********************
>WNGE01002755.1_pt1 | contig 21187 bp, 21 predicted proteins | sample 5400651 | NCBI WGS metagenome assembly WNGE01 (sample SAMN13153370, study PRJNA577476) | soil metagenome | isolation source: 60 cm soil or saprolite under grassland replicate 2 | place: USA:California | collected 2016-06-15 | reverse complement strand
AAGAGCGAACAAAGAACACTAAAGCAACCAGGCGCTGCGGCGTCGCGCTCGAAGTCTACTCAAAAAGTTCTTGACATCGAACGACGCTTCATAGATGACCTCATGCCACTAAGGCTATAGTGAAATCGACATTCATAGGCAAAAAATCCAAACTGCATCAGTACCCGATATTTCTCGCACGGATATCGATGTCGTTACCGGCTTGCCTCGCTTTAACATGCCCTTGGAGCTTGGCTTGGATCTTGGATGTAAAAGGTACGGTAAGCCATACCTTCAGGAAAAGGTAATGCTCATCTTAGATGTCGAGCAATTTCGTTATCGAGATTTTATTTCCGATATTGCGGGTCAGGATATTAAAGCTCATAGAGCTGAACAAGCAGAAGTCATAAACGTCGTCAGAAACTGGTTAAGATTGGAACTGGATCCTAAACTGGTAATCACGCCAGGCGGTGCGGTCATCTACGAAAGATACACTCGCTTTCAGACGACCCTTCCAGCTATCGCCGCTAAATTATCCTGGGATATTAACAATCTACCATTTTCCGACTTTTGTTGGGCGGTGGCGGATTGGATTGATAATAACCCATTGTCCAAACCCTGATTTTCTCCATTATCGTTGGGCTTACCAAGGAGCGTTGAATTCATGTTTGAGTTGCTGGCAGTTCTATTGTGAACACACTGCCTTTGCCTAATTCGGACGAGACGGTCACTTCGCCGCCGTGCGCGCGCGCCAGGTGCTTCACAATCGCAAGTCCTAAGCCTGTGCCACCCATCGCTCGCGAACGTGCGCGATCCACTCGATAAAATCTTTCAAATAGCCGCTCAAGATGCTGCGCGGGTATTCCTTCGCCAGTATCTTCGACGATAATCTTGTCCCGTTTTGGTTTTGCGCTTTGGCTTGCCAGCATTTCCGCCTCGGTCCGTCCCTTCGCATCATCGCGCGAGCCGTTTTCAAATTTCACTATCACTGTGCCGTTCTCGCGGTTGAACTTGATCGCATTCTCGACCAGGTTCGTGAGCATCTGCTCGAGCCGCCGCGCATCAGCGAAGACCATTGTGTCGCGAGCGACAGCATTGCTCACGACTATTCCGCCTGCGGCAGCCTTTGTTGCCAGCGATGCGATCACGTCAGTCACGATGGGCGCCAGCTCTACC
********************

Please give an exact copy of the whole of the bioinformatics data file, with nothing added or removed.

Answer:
>WNGE01002755.1_pt1 | contig 21187 bp, 21 predicted proteins | sample 5400651 | NCBI WGS metagenome assembly WNGE01 (sample SAMN13153370, study PRJNA577476) | soil metagenome | isolation source: 60 cm soil or saprolite under grassland replicate 2 | place: USA:California | collected 2016-06-15 | reverse complement strand
AAGAGCGAACAAAGAACACTAAAGCAACCAGGCGCTGCGGCGTCGCGCTCGAAGTCTACTCAAAAAGTTCTTGACATCGAACGACGCTTCATAGATGACCTCATGCCACTAAGGCTATAGTGAAATCGACATTCATAGGCAAAAAATCCAAACTGCATCAGTACCCGATATTTCTCGCACGGATATCGATGTCGTTACCGGCTTGCCTCGCTTTAACATGCCCTTGGAGCTTGGCTTGGATCTTGGATGTAAAAGGTACGGTAAGCCATACCTTCAGGAAAAGGTAATGCTCATCTTAGATGTCGAGCAATTTCGTTATCGAGATTTTATTTCCGATATTGCGGGTCAGGATATTAAAGCTCATAGAGCTGAACAAGCAGAAGTCATAAACGTCGTCAGAAACTGGTTAAGATTGGAACTGGATCCTAAACTGGTAATCACGCCAGGCGGTGCGGTCATCTACGAAAGATACACTCGCTTTCAGACGACCCTTCCAGCTATCGCCGCTAAATTATCCTGGGATATTAACAATCTACCATTTTCCGACTTTTGTTGGGCGGTGGCGGATTGGATTGATAATAACCCATTGTCCAAACCCTGATTTTCTCCATTATCGTTGGGCTTACCAAGGAGCGTTGAATTCATGTTTGAGTTGCTGGCAGTTCTATTGTGAACACACTGCCTTTGCCTAATTCGGACGAGACGGTCACTTCGCCGCCGTGCGCGCGCGCCAGGTGCTTCACAATCGCAAGTCCTAAGCCTGTGCCACCCATCGCTCGCGAACGTGCGCGATCCACTCGATAAAATCTTTCAAATAGCCGCTCAAGATGCTGCGCGGGTATTCCTTCGCCAGTATCTTCGACGATAATCTTGTCCCGTTTTGGTTTTGCGCTTTGGCTTGCCAGCATTTCCGCCTCGGTCCGTCCCTTCGCATCATCGCGCGAGCCGTTTTCAAATTTCACTATCACTGTGCCGTTCTCGCGGTTGAACTTGATCGCATTCTCGACCAGGTTCGTGAGCATCTGCTCGAGCCGCCGCGCATCAGCGAAGACCATTGTGTCGCGAGCGACAGCATTGCTCACGACTATTCCGCCTGCGGCAGCCTTTGTTGCCAGCGATGCGATCACGTCAGTCACGATGGGCGCCAGCTCTACC